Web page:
Baths of Caracalla - 4 Things to Know Before Visiting
About Baths of Caracalla
One of the most beautiful and luxurious pubic baths in ancient Rome begun by the emperor Septimius Severus in AD 206. There were three main bath chambers: the frigidarium, or cold room; the caldarium, or hot room; and the tepidarium, or lukewarm room. There were also large open-air swimming pools. Marble was used lavishly, and sculpture, mosaics, frescoes, and other decorations ornamented the interior.
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0.97km from Baths of Caracalla
The Aurelian Walls in Rome was built in the third century A.D. and are about 19 kilometers long. Works began by Emperor Aurelian during a time of insecurity throughout Italy and the empire. It was originally constructed of tufa concrete, with a facing of triangular bricks. It was originally constructed of tufa concrete, with a facing of triangular bricks.
0.99km from Baths of Caracalla
The Circus Maximus was a chariot racetrack in Rome first constructed in the 6th century BCE. A U-shaped structure with seats on three sides and a low wall running down the middle of the arena around which the chariots raced. It was also used for other public events such as the Roman Games and gladiator fights and was last used for chariot races in the 6th century CE. In its fully developed form, it became the model for circuses throughout the Roman Empire. The site is now a public park.
Pyramid of Caius Cestius
1km from Baths of Caracalla
The Pyramid of Cestius was most likely built between 18 and 12 BC. The 36-meter high pyramid was built as a tomb for a wealthy Roman under the sway of all things Egyptian. It is a remarkable monument, made of white Carrara marble and exactly 100 Roman feet high. It stands at a fork between two ancient roads, the Via Ostiensis and another road that ran west to the Tiber along the approximate line of the modern Via Marmorata.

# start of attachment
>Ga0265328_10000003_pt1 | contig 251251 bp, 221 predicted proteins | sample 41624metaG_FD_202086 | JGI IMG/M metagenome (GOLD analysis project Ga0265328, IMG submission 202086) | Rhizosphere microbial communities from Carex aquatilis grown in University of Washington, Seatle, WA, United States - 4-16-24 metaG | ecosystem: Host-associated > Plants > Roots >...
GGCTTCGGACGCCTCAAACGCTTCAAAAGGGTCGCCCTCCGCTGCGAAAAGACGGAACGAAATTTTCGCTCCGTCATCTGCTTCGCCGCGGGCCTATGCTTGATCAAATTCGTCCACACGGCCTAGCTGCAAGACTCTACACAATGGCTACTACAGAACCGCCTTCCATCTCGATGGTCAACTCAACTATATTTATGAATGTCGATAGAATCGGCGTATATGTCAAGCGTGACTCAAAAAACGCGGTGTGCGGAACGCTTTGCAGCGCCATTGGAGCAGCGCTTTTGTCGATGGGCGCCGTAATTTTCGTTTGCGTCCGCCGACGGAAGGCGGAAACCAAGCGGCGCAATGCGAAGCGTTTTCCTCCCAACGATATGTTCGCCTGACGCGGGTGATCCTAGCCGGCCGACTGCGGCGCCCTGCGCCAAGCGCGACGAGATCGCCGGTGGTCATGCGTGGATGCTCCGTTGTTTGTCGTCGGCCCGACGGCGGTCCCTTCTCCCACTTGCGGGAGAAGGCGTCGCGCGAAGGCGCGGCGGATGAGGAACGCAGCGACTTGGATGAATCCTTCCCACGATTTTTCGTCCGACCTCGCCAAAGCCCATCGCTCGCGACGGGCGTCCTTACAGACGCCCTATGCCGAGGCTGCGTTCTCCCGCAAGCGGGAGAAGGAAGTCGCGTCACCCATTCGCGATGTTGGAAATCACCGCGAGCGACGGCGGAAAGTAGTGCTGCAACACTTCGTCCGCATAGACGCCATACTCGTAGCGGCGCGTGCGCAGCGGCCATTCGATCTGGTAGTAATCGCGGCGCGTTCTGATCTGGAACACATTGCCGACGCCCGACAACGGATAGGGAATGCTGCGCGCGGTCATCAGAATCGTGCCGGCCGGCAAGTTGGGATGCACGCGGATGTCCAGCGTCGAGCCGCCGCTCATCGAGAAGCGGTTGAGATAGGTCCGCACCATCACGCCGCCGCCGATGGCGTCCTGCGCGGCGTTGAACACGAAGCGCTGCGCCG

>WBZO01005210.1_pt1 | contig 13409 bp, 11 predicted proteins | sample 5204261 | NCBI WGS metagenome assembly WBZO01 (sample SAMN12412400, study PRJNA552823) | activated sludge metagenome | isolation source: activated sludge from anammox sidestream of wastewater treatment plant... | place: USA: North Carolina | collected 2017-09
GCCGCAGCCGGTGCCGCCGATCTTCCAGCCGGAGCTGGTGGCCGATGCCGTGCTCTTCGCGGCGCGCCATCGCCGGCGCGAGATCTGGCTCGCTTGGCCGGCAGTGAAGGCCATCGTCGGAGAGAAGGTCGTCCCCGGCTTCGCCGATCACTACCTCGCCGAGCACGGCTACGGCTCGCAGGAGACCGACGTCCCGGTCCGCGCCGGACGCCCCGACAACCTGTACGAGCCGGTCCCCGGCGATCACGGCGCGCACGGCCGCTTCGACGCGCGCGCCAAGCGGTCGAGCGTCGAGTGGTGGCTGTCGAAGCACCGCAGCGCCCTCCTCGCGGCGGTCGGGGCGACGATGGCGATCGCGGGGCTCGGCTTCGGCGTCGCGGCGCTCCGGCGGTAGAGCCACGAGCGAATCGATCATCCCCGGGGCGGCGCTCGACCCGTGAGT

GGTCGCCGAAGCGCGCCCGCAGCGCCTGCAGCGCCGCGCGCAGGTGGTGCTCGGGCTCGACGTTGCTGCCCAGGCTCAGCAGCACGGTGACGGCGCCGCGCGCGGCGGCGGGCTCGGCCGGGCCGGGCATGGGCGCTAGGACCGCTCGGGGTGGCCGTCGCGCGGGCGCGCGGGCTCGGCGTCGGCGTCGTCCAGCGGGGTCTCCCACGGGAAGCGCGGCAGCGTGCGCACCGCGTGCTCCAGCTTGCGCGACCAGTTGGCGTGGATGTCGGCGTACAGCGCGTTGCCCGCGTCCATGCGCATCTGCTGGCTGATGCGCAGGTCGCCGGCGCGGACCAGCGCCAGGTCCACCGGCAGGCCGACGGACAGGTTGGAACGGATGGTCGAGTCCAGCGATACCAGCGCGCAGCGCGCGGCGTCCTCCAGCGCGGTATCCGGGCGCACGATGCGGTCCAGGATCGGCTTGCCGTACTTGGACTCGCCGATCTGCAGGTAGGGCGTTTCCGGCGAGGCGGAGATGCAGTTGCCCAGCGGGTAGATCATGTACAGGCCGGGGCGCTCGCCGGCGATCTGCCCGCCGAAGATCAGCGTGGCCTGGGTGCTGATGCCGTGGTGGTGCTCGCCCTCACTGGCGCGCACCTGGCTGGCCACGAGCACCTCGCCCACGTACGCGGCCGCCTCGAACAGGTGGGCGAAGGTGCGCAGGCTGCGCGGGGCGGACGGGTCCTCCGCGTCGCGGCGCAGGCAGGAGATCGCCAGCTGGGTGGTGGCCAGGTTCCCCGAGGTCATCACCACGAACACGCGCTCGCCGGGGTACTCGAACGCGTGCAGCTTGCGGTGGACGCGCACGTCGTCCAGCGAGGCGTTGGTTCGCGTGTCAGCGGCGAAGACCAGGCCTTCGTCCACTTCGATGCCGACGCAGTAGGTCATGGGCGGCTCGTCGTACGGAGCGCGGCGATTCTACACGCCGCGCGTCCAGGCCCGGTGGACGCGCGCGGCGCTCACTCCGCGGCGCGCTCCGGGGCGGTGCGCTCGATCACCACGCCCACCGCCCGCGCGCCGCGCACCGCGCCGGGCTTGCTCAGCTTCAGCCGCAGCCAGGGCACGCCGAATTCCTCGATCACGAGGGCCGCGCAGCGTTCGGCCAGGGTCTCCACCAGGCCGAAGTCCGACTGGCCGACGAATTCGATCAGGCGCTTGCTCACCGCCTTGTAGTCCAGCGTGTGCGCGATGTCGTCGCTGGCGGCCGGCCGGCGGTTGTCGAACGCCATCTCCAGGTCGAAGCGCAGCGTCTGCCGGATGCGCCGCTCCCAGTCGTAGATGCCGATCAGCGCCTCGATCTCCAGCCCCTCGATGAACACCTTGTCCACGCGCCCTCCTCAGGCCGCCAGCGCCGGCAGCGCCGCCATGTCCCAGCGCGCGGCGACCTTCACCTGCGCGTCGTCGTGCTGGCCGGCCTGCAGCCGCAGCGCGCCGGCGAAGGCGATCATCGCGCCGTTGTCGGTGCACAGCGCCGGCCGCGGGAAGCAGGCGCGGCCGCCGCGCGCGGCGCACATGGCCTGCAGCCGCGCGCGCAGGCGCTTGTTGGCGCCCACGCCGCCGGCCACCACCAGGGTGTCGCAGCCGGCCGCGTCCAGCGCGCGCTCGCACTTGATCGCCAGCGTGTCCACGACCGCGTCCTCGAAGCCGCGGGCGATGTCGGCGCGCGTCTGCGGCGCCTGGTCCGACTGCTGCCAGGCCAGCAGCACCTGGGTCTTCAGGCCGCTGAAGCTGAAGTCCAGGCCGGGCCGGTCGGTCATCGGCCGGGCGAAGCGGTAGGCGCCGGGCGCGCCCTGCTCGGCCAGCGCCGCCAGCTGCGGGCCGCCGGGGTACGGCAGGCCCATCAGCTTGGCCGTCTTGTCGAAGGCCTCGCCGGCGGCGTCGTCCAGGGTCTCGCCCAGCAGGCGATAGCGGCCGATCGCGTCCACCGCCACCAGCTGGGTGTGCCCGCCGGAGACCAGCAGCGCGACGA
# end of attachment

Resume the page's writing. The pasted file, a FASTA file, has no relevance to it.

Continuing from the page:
Arch of Constantine
1.2km from Baths of Caracalla
The Arch of Constantine is an arch in Rome, found between the Colosseum and the Palatine Hill. It was built in honor of Constantine I's victory over Maxentius at the Battle of Milvian Bridge on October 28, 312. It is the latest of the triumphal arches in Rome. The arch is also a tour de force of political propaganda, presenting Constantine as a living continuation of the most successful Roman emperors, renowned for their military victories and good government.
Giardino degli Aranci
1.21km from Baths of Caracalla
Giardino degli Aranci is the name used to describe the park Savelli , a park of Rome of about 7,800 m², located on the hill Aventino , in the district Ripa , which offers an excellent view of the city. The garden, as it currently appears, was built in 1932 by the architect Raffaele De Vico. The park offers an excellent view of the city. It was constructed to offer public access to the view from the side of the hill, creating a new ‘’belvedere’’, to be added to the existing viewpoints in Rom
St. Clement Basilica
1.22km from Baths of Caracalla
St. Clement Basilica is a minor basilica dedicated to Pope Clement I. This church is remarkable because archaeologically, it records the history of Rome from the beginning of Christianity up until the Middle Ages. This ancient church was transformed over the centuries from a private home and site of clandestine Christian worship in the first century to a grand public basilica by the 6th century, reflecting the emerging Roman Catholic Church's growing legitimacy and power.
Discover More Attractions in Lazio, Home of Baths of Caracalla
Lazio is one of the 20 administrative regions of Italy. Situated in the central peninsular section of the country, it has 5,864,321 inhabitants – making it the second most populated region of Italy – and its GDP of more than €197 billion per year means that it has the nation's second-largest regional economy. The capital of Lazio is Rome, which is also the capital and largest city of Italy.